Any regular blog readers will know that I’m not a fan of museums. And actually I think my parents are to blame for this, because they really love museums. I was dragged through so many as a child, and my parents’ enthusiasm meant that we’d have to spend at least four hours in each one – at least that’s how I remember it.
This is all to say that I have not visited any museums in Strasbourg. However my parents have visited all of them, probably multiple times, and here are their top recommendations:
- Musée Tomi Ungerer // an Alsatian artist and writer
- Musée Alsacien // charming look at life in Alsace
- Musée de l’Oeuvre Notre-Dame // across from the cathedral, containing many originals removed from the cathedral to protect them from the pollution
- Palais Rohan // also next to the cathedral, with three museums. My mom prefers the small museum of decorative arts.
Strasbourg Christmas markets
Strasbourg is probably most famous for its Christmas markets, and my parents can confirm that they are indeed worth the trip here. And my parents lived in Germany for many years, so they know a lot about Christmas markets. They were particularly excited that after the pandemic the city set up many smaller Christmas markets throughout the city, in addition to the huge ones at the cathedral and Place Kléber.
You can read more about the Strasbourg Christmas markets here.
Where to eat in Strasbourg
My mom is the best cook in the world, so really the best food in Strasbourg is at my parents’ place. But they haven’t opened their kitchen to the public yet, so I asked them for a list of their favorite restaurants in Strasbourg so that you can enjoy Strasbourg’s (next) best food.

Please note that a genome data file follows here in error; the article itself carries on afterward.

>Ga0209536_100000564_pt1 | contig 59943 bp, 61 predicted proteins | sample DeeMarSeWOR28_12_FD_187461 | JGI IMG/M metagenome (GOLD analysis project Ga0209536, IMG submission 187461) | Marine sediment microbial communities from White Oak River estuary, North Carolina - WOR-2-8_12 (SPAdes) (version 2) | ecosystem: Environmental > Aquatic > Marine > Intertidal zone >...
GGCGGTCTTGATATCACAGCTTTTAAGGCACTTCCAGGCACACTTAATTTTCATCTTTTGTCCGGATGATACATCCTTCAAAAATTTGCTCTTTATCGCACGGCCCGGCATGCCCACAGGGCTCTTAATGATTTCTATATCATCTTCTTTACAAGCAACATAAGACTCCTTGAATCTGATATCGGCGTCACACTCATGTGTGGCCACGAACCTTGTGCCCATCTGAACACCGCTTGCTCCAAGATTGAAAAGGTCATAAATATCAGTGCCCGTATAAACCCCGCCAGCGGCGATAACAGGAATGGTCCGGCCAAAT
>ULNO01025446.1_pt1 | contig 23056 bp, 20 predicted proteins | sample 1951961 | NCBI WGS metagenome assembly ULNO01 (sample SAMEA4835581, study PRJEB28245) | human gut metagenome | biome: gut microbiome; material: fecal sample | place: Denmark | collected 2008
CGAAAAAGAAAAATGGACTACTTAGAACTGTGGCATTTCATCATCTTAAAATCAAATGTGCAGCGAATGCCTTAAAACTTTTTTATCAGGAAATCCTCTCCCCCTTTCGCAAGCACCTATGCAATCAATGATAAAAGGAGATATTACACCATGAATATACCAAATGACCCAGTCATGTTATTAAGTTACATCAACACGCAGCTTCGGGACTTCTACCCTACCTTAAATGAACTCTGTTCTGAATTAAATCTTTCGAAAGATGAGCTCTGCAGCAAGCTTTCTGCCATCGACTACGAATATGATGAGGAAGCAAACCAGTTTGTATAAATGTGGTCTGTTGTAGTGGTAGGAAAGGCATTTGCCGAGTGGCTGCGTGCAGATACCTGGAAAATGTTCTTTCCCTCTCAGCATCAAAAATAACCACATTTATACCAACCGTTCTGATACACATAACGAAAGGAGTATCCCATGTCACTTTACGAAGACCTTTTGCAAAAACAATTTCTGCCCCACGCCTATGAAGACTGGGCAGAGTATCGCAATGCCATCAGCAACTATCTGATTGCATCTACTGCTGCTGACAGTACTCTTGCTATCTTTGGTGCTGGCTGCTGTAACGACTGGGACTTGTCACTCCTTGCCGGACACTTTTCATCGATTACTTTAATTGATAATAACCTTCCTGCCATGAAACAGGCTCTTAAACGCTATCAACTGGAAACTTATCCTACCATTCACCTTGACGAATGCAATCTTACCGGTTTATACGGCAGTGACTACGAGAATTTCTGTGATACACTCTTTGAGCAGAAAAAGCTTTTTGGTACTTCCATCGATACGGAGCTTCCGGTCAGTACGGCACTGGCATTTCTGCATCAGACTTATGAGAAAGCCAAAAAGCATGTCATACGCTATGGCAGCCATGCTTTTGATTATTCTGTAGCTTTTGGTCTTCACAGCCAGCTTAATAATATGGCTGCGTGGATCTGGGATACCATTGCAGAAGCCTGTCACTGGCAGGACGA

My parents suggested Sam and I go to Café Atlantico for brunch and it was so good. It’s right on the river, so it’s a great place to go on a sunny day, though you can also sit inside. It’s actually open until 1:30 am, so it might be a fun night hangout too.
And then the next day we had breakfast at Hey Mama, which is a super cute (very Instagram aesthetic) brunch spot. The food was good, but more American than French – I missed those croissants and baguettes!
And then on our final morning in Strasbourg we had breakfast at Le Michel, which was definitely my favorite breakfast in Strasbourg – and very French. Our waiter was very chatty and I think I spoke more French here than the rest of my time in France combined.
We had dinner out one night at Chez l’Oncle Freddy in La Petite France, which serves traditional Alsatian food in a beautiful old building.
My parents also recommend:
- Le Bistro d’Antoine for classic French food
- East Canteen for Asian fusion
- La Casserole for an upscale French dinner – my parents recently went here for my dad’s birthday and loved it
- Cinnamon for excellent Indian food
- Coffee Stub for the best flat white in Strasbourg
- Donatien Maitre Eclair for sweet and savory eclairs – my dad told us a charming story about how the owner traveled the world and then decided to open up an eclair place, but again, I wasn’t fully paying attention so can’t tell you more
Where to stay in Strasbourg
Sam and I stayed at the Hotel Régent Contades in Neustadt. I stayed here on my previous visit to Strasbourg as well and liked it so much I stayed again. I did largely choose it because it’s down the street from my parents’ apartment, but I do think it’s a great area to be in, and I like that it’s a bit out of the tourist center, but still an easy walk to the cathedral and Petite France. I recommend booking without breakfast, so you can have breakfast at the cute cafés in the area instead. Check current rates and availability here